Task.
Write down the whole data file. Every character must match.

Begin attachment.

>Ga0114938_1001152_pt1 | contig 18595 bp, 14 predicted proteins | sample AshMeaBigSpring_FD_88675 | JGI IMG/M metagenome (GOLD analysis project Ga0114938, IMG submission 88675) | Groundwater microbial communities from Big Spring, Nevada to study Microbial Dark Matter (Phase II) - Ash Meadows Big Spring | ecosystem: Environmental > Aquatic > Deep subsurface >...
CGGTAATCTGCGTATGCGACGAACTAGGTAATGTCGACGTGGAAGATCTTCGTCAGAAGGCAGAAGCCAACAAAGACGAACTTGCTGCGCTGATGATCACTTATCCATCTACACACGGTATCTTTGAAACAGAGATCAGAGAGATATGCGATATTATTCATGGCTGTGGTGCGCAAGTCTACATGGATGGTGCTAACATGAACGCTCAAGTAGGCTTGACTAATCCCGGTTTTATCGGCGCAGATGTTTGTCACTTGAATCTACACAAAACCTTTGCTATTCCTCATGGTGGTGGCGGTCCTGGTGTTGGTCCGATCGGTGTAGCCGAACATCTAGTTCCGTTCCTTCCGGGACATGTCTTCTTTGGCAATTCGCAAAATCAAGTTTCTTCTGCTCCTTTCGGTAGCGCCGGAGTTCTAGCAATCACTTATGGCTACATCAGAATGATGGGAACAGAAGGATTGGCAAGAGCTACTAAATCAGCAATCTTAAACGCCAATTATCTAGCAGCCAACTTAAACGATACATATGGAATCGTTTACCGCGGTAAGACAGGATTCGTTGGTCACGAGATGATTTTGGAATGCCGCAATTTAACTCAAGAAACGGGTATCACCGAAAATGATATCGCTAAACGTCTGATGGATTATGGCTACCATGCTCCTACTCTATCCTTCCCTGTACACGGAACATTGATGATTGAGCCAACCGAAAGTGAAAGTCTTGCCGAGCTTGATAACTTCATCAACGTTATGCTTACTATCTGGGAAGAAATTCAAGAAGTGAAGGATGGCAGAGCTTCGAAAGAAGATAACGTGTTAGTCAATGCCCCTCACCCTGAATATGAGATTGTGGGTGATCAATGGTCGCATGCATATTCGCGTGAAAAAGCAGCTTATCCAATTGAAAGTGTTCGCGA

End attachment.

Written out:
>Ga0114938_1001152_pt1 | contig 18595 bp, 14 predicted proteins | sample AshMeaBigSpring_FD_88675 | JGI IMG/M metagenome (GOLD analysis project Ga0114938, IMG submission 88675) | Groundwater microbial communities from Big Spring, Nevada to study Microbial Dark Matter (Phase II) - Ash Meadows Big Spring | ecosystem: Environmental > Aquatic > Deep subsurface >...
CGGTAATCTGCGTATGCGACGAACTAGGTAATGTCGACGTGGAAGATCTTCGTCAGAAGGCAGAAGCCAACAAAGACGAACTTGCTGCGCTGATGATCACTTATCCATCTACACACGGTATCTTTGAAACAGAGATCAGAGAGATATGCGATATTATTCATGGCTGTGGTGCGCAAGTCTACATGGATGGTGCTAACATGAACGCTCAAGTAGGCTTGACTAATCCCGGTTTTATCGGCGCAGATGTTTGTCACTTGAATCTACACAAAACCTTTGCTATTCCTCATGGTGGTGGCGGTCCTGGTGTTGGTCCGATCGGTGTAGCCGAACATCTAGTTCCGTTCCTTCCGGGACATGTCTTCTTTGGCAATTCGCAAAATCAAGTTTCTTCTGCTCCTTTCGGTAGCGCCGGAGTTCTAGCAATCACTTATGGCTACATCAGAATGATGGGAACAGAAGGATTGGCAAGAGCTACTAAATCAGCAATCTTAAACGCCAATTATCTAGCAGCCAACTTAAACGATACATATGGAATCGTTTACCGCGGTAAGACAGGATTCGTTGGTCACGAGATGATTTTGGAATGCCGCAATTTAACTCAAGAAACGGGTATCACCGAAAATGATATCGCTAAACGTCTGATGGATTATGGCTACCATGCTCCTACTCTATCCTTCCCTGTACACGGAACATTGATGATTGAGCCAACCGAAAGTGAAAGTCTTGCCGAGCTTGATAACTTCATCAACGTTATGCTTACTATCTGGGAAGAAATTCAAGAAGTGAAGGATGGCAGAGCTTCGAAAGAAGATAACGTGTTAGTCAATGCCCCTCACCCTGAATATGAGATTGTGGGTGATCAATGGTCGCATGCATATTCGCGTGAAAAAGCAGCTTATCCAATTGAAAGTGTTCGCGA